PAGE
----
Daily Telescope: The sword of Orion contains a brilliant reflection nebula

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Orion and the Running Man Nebula.
Welcome to the Daily Telescope. There is a little too much darkness in this world and not enough light; a little too much pseudoscience and not enough science. We'll let other publications offer you a daily horoscope. At Ars Technica, we're going to take a different route, finding inspiration from very real images of a universe that is filled with stars and wonder.

Good morning. It is November 6, and we're looking toward one of the most prominent constellations in the Northern Hemisphere's night sky.

The Orion constellation likely needs no introduction, but for readers who are not astrophotographers, the Running Man Nebula may be less well-known. It can be found in the top-most part of Orion, in the "sword." This is a reflection nebula in that it consists largely of clouds of interstellar gas that reflect the light of nearby stars. The nebula is relatively close to Earth, as celestial objects go, at 1,500 light-years away.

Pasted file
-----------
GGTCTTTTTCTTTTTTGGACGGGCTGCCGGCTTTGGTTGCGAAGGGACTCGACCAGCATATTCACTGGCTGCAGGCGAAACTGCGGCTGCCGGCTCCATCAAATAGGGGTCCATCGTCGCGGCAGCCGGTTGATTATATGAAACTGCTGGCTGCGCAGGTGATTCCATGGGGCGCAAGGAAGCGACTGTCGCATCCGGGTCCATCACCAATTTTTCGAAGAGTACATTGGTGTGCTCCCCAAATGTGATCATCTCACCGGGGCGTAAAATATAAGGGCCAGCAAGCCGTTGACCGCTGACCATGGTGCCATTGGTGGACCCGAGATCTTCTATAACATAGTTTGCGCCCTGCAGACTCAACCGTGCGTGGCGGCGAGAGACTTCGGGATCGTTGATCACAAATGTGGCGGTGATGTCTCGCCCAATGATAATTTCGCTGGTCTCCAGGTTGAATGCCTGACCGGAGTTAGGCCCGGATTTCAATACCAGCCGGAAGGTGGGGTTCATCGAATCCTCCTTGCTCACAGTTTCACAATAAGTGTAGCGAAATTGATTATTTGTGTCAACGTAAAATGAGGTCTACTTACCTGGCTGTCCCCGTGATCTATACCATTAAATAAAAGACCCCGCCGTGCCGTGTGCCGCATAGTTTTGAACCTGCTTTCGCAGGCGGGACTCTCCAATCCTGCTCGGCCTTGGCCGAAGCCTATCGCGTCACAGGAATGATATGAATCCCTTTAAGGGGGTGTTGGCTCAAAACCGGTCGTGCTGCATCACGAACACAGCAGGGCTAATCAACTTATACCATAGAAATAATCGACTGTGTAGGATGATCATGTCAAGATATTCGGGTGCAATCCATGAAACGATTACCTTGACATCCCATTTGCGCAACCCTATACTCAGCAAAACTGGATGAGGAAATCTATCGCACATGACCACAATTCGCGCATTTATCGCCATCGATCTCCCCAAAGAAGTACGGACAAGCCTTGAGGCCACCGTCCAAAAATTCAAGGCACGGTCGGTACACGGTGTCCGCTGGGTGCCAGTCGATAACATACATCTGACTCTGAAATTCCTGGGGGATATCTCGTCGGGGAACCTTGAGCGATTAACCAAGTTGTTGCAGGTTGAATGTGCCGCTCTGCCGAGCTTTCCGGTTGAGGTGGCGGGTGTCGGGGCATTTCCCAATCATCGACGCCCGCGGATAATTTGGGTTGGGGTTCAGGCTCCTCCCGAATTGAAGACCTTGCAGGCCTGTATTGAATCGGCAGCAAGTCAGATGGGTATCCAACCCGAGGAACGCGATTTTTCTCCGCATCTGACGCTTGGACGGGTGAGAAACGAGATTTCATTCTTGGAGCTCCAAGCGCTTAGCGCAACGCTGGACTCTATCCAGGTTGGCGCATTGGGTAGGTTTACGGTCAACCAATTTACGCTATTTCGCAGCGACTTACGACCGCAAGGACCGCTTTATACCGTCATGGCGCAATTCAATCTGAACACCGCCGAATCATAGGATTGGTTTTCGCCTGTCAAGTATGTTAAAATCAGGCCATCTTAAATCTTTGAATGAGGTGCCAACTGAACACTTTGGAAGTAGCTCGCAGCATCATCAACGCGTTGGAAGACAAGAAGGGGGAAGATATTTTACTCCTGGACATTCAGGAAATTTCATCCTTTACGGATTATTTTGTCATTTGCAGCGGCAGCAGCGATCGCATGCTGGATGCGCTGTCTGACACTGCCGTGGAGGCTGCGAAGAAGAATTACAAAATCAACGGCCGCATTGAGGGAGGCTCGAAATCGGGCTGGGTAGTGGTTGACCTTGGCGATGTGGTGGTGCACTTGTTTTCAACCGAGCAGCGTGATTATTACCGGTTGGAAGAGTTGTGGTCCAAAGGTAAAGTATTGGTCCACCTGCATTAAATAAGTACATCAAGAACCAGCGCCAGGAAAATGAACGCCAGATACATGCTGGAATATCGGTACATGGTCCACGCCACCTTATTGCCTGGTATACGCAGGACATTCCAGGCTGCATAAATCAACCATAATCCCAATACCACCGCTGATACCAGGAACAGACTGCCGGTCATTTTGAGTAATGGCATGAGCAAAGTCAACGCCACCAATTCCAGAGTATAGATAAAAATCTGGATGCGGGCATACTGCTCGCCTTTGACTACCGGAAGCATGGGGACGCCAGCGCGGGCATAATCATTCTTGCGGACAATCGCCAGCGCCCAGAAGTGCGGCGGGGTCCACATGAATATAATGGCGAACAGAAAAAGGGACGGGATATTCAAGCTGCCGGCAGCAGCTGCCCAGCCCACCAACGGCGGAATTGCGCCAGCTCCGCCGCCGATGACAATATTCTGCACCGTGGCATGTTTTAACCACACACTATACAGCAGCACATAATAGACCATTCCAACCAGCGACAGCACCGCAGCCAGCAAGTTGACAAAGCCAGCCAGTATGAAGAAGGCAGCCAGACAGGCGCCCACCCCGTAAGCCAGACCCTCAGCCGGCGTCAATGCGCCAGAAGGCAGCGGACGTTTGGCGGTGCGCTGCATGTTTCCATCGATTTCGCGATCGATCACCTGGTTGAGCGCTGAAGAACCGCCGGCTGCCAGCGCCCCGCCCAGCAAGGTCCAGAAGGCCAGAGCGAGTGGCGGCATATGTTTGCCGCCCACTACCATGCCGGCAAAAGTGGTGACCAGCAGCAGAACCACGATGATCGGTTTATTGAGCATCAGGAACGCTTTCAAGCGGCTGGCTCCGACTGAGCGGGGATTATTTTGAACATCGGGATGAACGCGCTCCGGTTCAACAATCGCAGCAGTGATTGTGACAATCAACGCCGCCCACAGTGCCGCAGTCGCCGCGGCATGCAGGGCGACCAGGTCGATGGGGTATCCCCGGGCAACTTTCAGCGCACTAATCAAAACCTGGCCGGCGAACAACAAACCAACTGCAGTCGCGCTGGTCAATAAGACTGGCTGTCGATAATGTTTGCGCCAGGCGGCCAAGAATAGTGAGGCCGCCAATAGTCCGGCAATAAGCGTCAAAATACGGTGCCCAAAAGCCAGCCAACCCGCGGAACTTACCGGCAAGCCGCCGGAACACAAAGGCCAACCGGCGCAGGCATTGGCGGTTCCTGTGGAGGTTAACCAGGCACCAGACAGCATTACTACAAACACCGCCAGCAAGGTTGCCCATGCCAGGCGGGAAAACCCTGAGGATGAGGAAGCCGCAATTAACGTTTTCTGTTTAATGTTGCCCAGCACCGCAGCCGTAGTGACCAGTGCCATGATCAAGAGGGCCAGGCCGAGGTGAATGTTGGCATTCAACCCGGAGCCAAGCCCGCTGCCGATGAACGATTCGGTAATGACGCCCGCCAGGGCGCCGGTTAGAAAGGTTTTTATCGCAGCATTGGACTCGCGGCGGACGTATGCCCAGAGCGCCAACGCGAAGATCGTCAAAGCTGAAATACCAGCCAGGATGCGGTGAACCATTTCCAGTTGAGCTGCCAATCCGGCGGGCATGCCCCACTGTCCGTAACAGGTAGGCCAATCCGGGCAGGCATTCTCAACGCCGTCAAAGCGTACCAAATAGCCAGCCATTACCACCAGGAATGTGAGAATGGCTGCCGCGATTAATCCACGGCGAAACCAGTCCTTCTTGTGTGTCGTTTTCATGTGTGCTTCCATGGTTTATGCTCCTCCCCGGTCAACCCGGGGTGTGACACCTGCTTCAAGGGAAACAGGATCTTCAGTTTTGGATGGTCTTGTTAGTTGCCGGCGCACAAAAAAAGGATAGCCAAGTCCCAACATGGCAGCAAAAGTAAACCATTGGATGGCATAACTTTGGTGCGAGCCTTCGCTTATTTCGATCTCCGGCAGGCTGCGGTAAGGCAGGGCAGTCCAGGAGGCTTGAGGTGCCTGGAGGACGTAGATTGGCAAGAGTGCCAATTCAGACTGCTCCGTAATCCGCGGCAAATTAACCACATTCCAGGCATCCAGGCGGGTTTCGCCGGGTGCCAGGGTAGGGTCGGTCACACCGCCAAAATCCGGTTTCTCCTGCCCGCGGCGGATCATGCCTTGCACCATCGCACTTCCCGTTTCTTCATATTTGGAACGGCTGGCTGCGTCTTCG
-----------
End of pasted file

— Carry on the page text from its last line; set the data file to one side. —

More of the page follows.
The brightest part of the nebula was discovered by the German-British astronomer William Herschel in 1786—he often collaborated with his brilliant younger sister, Caroline.

The photograph was submitted by David Beverly, who lives in El Cerrito, California, just north of Oakland. Beverly told me he used a William Optics GT81 telescope and a QHY168C CMOS camera. To create this photo, Beverly captured 35 three-minute sub-exposures for the light shots and an equal number of dark shots and other calibration frames. The effort, I'd say, was worth it.

Have a great Monday.

Source: David Beverly.

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